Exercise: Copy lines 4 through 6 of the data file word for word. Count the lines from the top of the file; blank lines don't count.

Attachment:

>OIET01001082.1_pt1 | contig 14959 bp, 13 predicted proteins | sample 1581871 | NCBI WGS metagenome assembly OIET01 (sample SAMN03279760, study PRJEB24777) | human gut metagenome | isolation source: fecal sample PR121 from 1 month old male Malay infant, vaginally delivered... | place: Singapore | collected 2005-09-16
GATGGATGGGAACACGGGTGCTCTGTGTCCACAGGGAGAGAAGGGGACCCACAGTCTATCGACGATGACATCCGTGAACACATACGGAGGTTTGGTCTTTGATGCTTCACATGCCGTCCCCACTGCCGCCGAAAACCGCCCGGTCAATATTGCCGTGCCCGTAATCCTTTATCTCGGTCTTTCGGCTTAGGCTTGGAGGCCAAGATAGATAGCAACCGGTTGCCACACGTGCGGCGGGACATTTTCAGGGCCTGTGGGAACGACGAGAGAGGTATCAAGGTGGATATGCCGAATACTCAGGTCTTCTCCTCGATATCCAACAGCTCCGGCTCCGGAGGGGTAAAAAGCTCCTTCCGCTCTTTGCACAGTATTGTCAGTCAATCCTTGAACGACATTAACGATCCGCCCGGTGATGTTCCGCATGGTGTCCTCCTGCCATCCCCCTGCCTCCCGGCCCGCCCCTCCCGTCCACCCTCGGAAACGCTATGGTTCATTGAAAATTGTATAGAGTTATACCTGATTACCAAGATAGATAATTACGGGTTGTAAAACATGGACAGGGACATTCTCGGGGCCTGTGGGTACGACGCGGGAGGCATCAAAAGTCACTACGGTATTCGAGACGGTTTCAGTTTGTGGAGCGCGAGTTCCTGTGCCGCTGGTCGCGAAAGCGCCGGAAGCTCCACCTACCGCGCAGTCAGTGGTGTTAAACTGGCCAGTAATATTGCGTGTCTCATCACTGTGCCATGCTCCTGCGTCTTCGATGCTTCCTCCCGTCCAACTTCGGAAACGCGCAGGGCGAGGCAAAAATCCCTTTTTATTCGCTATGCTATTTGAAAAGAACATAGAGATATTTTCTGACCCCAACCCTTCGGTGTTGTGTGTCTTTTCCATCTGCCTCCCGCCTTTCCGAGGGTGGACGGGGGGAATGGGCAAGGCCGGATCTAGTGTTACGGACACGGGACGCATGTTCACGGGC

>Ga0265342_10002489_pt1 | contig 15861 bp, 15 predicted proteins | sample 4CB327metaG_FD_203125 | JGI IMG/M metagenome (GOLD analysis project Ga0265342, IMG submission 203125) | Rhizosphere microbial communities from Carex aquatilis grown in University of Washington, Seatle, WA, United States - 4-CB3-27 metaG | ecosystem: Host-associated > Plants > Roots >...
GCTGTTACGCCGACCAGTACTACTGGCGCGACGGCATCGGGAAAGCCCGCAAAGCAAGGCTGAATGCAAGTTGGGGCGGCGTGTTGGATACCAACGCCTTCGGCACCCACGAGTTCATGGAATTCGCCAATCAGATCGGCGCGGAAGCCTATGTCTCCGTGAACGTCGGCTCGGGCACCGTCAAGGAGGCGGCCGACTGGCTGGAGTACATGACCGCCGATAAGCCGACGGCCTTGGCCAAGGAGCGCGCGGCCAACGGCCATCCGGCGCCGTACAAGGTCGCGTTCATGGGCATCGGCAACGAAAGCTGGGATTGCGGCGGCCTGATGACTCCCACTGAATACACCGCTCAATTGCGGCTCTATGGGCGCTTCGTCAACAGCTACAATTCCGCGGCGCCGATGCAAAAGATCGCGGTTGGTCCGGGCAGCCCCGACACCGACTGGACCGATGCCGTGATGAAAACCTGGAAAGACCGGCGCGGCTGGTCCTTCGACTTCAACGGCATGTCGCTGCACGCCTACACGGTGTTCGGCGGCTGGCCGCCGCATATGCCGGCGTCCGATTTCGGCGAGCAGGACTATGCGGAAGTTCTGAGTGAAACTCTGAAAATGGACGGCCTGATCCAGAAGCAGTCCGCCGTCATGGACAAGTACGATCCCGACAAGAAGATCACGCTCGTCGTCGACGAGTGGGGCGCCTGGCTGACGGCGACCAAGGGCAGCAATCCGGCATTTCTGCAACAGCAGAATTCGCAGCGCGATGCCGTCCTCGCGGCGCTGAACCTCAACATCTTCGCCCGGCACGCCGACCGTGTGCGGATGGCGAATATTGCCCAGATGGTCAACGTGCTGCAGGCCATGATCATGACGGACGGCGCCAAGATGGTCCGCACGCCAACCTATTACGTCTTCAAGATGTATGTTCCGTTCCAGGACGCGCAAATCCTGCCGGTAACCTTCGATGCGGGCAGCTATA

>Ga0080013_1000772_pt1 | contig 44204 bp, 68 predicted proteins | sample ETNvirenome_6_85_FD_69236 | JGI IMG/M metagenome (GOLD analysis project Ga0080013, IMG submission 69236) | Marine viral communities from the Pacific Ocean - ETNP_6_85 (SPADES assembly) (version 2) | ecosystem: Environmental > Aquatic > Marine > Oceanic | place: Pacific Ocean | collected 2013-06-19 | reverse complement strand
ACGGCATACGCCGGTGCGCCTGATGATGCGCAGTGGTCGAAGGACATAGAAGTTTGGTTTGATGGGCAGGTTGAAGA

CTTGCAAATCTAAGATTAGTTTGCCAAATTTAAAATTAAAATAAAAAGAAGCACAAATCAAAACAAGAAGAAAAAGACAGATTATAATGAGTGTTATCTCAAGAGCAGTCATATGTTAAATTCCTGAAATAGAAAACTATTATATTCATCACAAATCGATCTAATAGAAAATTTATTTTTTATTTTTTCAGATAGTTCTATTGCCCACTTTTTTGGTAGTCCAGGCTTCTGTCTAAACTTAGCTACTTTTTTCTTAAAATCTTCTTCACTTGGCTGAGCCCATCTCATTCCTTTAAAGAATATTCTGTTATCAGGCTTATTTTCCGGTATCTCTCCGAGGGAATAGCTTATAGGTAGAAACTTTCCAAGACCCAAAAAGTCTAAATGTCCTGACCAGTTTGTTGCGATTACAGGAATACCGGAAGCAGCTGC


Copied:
GCTGTTACGCCGACCAGTACTACTGGCGCGACGGCATCGGGAAAGCCCGCAAAGCAAGGCTGAATGCAAGTTGGGGCGGCGTGTTGGATACCAACGCCTTCGGCACCCACGAGTTCATGGAATTCGCCAATCAGATCGGCGCGGAAGCCTATGTCTCCGTGAACGTCGGCTCGGGCACCGTCAAGGAGGCGGCCGACTGGCTGGAGTACATGACCGCCGATAAGCCGACGGCCTTGGCCAAGGAGCGCGCGGCCAACGGCCATCCGGCGCCGTACAAGGTCGCGTTCATGGGCATCGGCAACGAAAGCTGGGATTGCGGCGGCCTGATGACTCCCACTGAATACACCGCTCAATTGCGGCTCTATGGGCGCTTCGTCAACAGCTACAATTCCGCGGCGCCGATGCAAAAGATCGCGGTTGGTCCGGGCAGCCCCGACACCGACTGGACCGATGCCGTGATGAAAACCTGGAAAGACCGGCGCGGCTGGTCCTTCGACTTCAACGGCATGTCGCTGCACGCCTACACGGTGTTCGGCGGCTGGCCGCCGCATATGCCGGCGTCCGATTTCGGCGAGCAGGACTATGCGGAAGTTCTGAGTGAAACTCTGAAAATGGACGGCCTGATCCAGAAGCAGTCCGCCGTCATGGACAAGTACGATCCCGACAAGAAGATCACGCTCGTCGTCGACGAGTGGGGCGCCTGGCTGACGGCGACCAAGGGCAGCAATCCGGCATTTCTGCAACAGCAGAATTCGCAGCGCGATGCCGTCCTCGCGGCGCTGAACCTCAACATCTTCGCCCGGCACGCCGACCGTGTGCGGATGGCGAATATTGCCCAGATGGTCAACGTGCTGCAGGCCATGATCATGACGGACGGCGCCAAGATGGTCCGCACGCCAACCTATTACGTCTTCAAGATGTATGTTCCGTTCCAGGACGCGCAAATCCTGCCGGTAACCTTCGATGCGGGCAGCTATA

>Ga0080013_1000772_pt1 | contig 44204 bp, 68 predicted proteins | sample ETNvirenome_6_85_FD_69236 | JGI IMG/M metagenome (GOLD analysis project Ga0080013, IMG submission 69236) | Marine viral communities from the Pacific Ocean - ETNP_6_85 (SPADES assembly) (version 2) | ecosystem: Environmental > Aquatic > Marine > Oceanic | place: Pacific Ocean | collected 2013-06-19 | reverse complement strand
ACGGCATACGCCGGTGCGCCTGATGATGCGCAGTGGTCGAAGGACATAGAAGTTTGGTTTGATGGGCAGGTTGAAGA